We want you to have the knowledge, tools and resources you need to make informed choices and use products that are healthier for you, your family and our environment. The Anticancer Environment section of our course rests on the Precautionary Principle, which means taking preventive action in the face of uncertain harm until a substance is proven harmless. This information for this section of the course is presented online, which you can find here. The online course is free and open to anyone, whether or not you are enrolled in the Anticancer Lifestyle Program.
In the online course, you will learn about: the types and sources of toxins in popular home cleaning, cooking, and personal care products; the links to various cancers and cancer risk; ways to control or minimize your exposure; practical solutions and healthy replacement options; how to do your own research, read and understand labels, search online databases, and so much more!
Over 87,000 chemicals are listed with the Environmental Protection Agency (EPA). Only 200 have been thoroughly tested for toxicity safety for humans, and only 1350 have been tested as carcinogens (cancer causing agents). While it would be impossible to rid our lives of every known toxin, we can at the very least learn how to make wiser purchasing decisions with the goal of minimizing our exposure.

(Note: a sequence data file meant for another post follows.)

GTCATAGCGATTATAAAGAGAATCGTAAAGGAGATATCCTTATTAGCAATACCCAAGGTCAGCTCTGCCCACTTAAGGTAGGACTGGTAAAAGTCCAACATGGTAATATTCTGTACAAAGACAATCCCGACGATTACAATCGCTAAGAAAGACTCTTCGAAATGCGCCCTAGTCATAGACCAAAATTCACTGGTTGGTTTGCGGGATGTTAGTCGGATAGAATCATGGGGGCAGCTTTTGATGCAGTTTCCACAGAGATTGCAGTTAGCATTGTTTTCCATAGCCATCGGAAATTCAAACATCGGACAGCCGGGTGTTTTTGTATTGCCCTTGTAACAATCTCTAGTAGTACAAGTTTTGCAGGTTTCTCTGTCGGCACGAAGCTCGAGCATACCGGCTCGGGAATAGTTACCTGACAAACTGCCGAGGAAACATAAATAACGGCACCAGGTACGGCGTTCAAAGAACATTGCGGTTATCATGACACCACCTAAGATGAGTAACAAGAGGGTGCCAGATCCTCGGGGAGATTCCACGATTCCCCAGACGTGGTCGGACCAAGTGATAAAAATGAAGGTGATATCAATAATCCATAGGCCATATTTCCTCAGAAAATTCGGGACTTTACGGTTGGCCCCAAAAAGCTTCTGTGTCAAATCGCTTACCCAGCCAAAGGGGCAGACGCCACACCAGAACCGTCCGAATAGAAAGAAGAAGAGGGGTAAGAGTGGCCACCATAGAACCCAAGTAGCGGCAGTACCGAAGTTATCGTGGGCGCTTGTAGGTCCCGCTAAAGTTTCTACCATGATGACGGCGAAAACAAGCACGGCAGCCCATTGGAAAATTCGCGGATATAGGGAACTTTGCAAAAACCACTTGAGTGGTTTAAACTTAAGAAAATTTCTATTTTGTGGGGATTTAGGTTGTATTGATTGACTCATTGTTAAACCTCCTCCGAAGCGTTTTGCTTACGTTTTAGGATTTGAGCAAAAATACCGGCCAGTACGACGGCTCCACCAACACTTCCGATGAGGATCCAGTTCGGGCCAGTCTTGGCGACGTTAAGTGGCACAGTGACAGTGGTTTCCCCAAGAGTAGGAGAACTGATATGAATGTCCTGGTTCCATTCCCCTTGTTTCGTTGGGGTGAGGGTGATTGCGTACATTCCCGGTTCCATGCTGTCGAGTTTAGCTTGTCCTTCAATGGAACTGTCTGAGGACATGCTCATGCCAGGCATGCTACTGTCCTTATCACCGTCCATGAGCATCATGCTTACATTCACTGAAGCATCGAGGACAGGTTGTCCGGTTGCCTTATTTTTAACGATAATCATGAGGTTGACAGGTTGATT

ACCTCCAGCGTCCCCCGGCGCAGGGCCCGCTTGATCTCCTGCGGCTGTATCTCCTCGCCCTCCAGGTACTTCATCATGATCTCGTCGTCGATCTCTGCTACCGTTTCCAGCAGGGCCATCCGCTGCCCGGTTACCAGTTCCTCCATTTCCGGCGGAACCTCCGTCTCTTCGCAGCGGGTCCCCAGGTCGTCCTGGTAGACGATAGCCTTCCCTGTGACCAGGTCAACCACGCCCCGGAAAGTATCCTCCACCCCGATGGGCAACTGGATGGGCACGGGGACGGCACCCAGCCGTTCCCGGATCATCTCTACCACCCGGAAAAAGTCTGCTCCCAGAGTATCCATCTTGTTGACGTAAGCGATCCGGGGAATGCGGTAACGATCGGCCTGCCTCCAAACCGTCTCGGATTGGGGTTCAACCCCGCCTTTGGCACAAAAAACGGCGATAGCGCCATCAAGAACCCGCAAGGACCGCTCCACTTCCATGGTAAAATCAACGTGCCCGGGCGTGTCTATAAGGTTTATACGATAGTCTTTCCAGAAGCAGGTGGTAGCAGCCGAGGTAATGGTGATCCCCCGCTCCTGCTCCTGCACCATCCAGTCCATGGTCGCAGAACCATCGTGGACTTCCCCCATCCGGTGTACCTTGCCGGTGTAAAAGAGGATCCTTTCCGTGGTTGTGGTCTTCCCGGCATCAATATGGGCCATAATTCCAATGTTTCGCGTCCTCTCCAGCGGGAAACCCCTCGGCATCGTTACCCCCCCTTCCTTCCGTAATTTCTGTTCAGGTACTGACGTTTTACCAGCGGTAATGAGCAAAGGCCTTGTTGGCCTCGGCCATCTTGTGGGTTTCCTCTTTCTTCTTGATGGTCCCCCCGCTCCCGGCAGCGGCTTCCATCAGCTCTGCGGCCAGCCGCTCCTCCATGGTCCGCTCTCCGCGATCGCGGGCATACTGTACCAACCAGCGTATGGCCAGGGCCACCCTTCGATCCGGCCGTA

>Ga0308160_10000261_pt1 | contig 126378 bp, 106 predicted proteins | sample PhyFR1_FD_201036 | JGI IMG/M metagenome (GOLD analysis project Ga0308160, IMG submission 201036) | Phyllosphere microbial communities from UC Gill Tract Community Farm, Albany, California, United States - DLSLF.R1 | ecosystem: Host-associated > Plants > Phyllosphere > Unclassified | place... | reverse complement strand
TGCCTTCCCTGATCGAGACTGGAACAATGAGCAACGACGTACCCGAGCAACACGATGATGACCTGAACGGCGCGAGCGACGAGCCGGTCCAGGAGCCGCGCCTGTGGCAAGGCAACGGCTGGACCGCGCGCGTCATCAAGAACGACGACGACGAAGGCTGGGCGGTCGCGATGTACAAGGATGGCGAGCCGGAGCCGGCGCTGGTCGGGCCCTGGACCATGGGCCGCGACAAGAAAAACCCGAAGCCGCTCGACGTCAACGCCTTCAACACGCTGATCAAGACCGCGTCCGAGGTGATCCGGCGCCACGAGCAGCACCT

This book examines the history and changing landscape of our environment in the U.S.
We recommend avoiding nonstick pans, because of the toxic chemicals used to make up their coatings, which can offgas at high cooking temperatures and flake off into food when scraped.
An important study revealed a strong and positive association between a mixture of endocrine disrupting chemicals in the blood and breast cancer risk.
A study done by the National Toxicology Program found that exposure to radio frequency radiation, of the type emitted by cell phones, is linked to tumor formation in rats.
The Fab Four: salt, lemons, vinegar, and baking soda are all you need to make dozens of effective, nontoxic cleaning products for home and body care.
Concern about the hormonal effects of BPA have led companies to replace it with other similar chemicals, such as BPS and BPF.
Many of America’s largest food companies use the chemical bisphenol-A, or BPA, in food can linings.